Needs Assessment Press Release



Zach Henkin, Forth,, 503 724-8670 x 103

Shawn Fleek, OPAL Environmental Justice Oregon,, 503 774-4503 x 6

New Report Highlights Disparities, Barriers for Low-Income Communities to Access Smart Transportation Technologies

Research led by OPAL and Portland State University seeking to address “How can smart mobility technologies address current and future needs?”

PORTLAND, OREGON – May 10, 2018 – Forth and OPAL Environmental Justice Oregon are excited to announce the release of a community-based assessment of Smart Transportation needs in the City of Portland. A collaborative effort in Fall 2017 between OPAL and Portland State University, the report is now available and a selection of the findings are below.

Click here to read the report.

The assessment began as part of a Portland Smart Cities UB Mobile PDX proposal to the USDOT. Although USDOT did not choose the project for funding, the City and community have resolved to continue exploring how technology and innovation can address transportation justice – this topic and the assessment is part of that effort.

Innovation in the autonomous and electric vehicle landscape has been primarily driven by a consortium of private interests including automobile manufacturers (Ford, GM, Volvo, etc.), transportation network companies (TNCs) (Uber, Lyft, etc.), and major technology companies (Google, Apple, etc.). This assessment, however, is motivated by a public effort to anticipate the burdens and benefits of smart mobility technologies, in order to guide public investments and regulations to improve outcomes for communities experiencing barriers to access.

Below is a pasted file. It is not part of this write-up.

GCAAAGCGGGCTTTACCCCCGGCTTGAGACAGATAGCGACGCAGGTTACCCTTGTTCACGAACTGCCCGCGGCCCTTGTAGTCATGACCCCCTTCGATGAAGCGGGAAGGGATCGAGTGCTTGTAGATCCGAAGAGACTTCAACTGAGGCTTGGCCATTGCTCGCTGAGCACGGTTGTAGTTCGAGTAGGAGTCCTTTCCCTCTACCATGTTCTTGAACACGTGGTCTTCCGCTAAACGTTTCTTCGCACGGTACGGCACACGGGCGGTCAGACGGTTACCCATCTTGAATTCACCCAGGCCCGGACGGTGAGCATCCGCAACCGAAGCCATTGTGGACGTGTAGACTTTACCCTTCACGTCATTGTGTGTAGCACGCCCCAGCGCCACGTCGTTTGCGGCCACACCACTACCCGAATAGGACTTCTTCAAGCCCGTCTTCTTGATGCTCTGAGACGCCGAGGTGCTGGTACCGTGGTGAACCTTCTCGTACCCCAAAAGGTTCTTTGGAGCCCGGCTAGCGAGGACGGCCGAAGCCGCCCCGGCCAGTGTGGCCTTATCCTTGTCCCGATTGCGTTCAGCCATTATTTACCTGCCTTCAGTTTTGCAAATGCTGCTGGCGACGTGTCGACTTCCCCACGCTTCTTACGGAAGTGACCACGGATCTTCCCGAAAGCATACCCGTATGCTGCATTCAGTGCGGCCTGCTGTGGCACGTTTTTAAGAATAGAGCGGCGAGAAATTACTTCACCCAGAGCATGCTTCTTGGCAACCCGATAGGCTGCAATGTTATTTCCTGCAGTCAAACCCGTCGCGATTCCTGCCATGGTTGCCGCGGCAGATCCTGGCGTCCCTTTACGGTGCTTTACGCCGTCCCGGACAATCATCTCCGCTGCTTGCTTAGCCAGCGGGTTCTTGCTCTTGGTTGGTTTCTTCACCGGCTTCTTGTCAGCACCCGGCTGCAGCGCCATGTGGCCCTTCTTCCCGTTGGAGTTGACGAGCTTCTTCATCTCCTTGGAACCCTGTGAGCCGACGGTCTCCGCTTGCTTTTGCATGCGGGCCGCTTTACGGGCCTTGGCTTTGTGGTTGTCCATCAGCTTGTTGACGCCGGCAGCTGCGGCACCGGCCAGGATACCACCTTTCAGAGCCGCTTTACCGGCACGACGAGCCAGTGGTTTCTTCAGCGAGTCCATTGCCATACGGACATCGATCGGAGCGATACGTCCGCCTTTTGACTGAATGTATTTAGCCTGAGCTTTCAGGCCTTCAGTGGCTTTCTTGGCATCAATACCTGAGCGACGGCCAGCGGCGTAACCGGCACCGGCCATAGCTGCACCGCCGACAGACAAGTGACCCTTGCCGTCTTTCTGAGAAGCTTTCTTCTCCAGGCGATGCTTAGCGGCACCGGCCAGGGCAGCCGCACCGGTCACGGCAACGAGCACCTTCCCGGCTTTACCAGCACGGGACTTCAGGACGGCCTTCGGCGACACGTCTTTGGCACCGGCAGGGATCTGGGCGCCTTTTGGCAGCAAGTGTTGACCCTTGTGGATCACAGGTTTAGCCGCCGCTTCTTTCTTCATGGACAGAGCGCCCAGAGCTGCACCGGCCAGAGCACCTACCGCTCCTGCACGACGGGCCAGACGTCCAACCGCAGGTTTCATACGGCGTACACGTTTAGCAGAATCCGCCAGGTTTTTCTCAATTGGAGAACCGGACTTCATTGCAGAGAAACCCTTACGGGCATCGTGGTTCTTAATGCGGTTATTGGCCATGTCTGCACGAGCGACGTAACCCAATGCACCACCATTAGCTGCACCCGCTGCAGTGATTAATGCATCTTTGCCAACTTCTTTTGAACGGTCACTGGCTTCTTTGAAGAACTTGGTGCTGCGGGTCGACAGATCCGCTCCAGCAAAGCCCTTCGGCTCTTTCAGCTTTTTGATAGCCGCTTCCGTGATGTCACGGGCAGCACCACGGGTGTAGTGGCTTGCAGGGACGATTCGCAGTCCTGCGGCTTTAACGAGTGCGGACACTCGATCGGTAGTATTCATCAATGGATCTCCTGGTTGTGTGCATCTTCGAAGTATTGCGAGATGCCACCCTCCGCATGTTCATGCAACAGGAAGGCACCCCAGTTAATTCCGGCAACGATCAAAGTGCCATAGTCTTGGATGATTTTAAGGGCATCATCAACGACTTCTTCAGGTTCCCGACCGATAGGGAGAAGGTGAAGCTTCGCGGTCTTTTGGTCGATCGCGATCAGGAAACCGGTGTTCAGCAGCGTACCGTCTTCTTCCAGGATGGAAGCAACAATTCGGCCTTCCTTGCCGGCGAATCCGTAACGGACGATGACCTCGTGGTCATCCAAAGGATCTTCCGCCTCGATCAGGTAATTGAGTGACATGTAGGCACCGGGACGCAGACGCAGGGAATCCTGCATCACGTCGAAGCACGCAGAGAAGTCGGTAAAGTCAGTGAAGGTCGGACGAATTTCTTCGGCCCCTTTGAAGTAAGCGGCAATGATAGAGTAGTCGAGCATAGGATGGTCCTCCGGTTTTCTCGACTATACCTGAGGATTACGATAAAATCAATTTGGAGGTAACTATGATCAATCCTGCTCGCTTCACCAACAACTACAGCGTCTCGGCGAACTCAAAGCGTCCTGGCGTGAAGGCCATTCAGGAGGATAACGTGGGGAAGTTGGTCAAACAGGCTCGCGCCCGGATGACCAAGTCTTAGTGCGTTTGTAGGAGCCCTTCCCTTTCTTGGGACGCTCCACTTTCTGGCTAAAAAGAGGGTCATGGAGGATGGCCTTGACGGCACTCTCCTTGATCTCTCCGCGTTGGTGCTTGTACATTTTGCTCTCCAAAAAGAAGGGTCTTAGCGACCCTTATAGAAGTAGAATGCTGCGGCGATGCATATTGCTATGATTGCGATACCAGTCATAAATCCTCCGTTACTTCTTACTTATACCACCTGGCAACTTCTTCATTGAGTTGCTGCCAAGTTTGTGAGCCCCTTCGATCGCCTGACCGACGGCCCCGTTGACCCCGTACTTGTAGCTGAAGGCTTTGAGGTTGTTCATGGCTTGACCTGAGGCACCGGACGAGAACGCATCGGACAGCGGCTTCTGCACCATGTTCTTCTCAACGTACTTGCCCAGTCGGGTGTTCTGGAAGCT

Research for the assessment include both qualitative and quantitative methods. Two focus groups consisting of targeted demographic participants were held to inform the set of survey questions. From these groups three guiding research questions were developed:

“How can smart mobility technologies address the current and future needs of transportation disadvantaged communities?”  Lower vehicle ownership and incomes meant that transportation disadvantaged communities rely heavily on modes other than the private automobile.

“What are the barriers to using smart mobility technologies experienced by different communities?”  Significant barriers exist which prevent smart mobility technologies from benefiting all communities. Lower income survey respondents and respondents of color had significantly lower access to driver’s licenses, bank accounts and credit cards and also rely more heavily on paying cash on board for TriMet tickets.

“What potential solutions show the most promise in overcoming these barriers?”  Popular recommendations included the following: (1) improve public transportation information, scheduling and route finding through smartphone applications, (2) improve public data access (such as through public Wi-Fi), (3) implement policies to lower barriers to purchasing or using electric vehicles, and (4) expand translation for important smart mobility applications into languages other than English.

About OPAL Environmental Justice Oregon

OPAL is the membership-driven hub at the center of our region’s movement for environmental justice. Environmental Justice addresses how people experience their environment: the places where we live, work, learn, play and pray. We’re fighting back against historic inequality our communities experience by working at the intersection of transportation, housing, land use and climate policy. We believe that our communities have the answers to the problems we face, and that individuals most-impacted by decisions are the right people to determine policy. Join the movement at

About Forth

Forth is transforming the way we get around. Through innovation, advocacy, engagement, and demonstration projects, we are advancing electric, smart and shared mobility in the Pacific Northwest and beyond. Learn more at

Posted in Air Quality, Coalition Building, Green Justice, Serve the People, Transit Justice.